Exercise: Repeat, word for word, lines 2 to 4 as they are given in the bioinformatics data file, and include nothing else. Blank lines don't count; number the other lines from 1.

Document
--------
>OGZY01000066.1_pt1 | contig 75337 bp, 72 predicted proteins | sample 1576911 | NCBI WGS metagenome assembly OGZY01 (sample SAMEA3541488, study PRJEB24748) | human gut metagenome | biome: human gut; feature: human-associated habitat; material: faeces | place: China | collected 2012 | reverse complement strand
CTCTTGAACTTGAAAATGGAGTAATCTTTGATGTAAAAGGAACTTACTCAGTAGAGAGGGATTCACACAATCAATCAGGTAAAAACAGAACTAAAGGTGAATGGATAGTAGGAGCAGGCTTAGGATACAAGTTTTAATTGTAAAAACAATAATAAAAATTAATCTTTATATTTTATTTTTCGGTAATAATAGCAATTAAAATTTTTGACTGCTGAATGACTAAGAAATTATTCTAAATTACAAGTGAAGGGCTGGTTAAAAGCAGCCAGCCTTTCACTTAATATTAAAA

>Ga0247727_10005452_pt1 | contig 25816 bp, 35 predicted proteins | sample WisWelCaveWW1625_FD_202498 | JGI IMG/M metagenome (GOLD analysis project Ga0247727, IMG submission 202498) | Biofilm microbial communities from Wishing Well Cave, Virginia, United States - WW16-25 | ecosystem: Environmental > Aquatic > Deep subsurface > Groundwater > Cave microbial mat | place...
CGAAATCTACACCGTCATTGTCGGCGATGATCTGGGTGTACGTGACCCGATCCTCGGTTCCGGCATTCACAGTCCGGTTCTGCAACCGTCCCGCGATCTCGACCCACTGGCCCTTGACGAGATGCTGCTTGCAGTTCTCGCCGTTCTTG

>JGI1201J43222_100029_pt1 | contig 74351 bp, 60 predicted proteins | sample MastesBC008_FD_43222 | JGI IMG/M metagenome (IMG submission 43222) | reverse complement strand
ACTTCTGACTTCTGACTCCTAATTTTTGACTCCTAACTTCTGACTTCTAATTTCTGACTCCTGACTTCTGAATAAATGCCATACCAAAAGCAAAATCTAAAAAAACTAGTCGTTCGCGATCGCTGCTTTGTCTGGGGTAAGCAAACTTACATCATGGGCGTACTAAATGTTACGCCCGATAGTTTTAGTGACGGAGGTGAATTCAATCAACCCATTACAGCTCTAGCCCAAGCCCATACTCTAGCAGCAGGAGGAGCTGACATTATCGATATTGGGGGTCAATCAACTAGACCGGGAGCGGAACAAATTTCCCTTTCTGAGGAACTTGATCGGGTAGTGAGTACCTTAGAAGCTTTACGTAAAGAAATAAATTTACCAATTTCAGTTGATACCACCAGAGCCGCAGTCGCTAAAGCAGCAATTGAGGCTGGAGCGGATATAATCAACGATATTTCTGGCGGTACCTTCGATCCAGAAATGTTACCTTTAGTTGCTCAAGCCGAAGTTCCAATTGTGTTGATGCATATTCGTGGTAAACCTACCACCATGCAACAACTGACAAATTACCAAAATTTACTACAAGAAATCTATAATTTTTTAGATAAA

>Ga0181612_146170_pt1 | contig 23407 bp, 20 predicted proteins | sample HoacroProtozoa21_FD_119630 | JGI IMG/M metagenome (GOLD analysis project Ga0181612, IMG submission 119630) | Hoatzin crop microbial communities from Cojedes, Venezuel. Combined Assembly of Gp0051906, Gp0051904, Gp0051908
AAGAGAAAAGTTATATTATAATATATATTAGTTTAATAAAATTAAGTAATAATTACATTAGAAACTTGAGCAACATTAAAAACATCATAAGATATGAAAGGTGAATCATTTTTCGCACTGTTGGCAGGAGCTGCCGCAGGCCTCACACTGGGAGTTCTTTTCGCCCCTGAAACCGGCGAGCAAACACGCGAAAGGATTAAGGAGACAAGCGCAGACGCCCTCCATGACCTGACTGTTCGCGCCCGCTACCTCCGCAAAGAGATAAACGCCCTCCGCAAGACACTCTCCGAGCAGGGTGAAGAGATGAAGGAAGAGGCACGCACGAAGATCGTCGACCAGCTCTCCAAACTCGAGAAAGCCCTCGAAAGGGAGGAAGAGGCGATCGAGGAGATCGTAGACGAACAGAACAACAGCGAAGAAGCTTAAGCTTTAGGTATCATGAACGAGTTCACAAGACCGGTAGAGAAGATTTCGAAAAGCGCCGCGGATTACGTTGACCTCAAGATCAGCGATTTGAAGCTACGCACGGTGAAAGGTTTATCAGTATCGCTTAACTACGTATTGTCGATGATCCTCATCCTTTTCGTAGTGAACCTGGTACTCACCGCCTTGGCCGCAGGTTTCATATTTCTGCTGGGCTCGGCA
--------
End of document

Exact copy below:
CTCTTGAACTTGAAAATGGAGTAATCTTTGATGTAAAAGGAACTTACTCAGTAGAGAGGGATTCACACAATCAATCAGGTAAAAACAGAACTAAAGGTGAATGGATAGTAGGAGCAGGCTTAGGATACAAGTTTTAATTGTAAAAACAATAATAAAAATTAATCTTTATATTTTATTTTTCGGTAATAATAGCAATTAAAATTTTTGACTGCTGAATGACTAAGAAATTATTCTAAATTACAAGTGAAGGGCTGGTTAAAAGCAGCCAGCCTTTCACTTAATATTAAAA

>Ga0247727_10005452_pt1 | contig 25816 bp, 35 predicted proteins | sample WisWelCaveWW1625_FD_202498 | JGI IMG/M metagenome (GOLD analysis project Ga0247727, IMG submission 202498) | Biofilm microbial communities from Wishing Well Cave, Virginia, United States - WW16-25 | ecosystem: Environmental > Aquatic > Deep subsurface > Groundwater > Cave microbial mat | place...
CGAAATCTACACCGTCATTGTCGGCGATGATCTGGGTGTACGTGACCCGATCCTCGGTTCCGGCATTCACAGTCCGGTTCTGCAACCGTCCCGCGATCTCGACCCACTGGCCCTTGACGAGATGCTGCTTGCAGTTCTCGCCGTTCTTG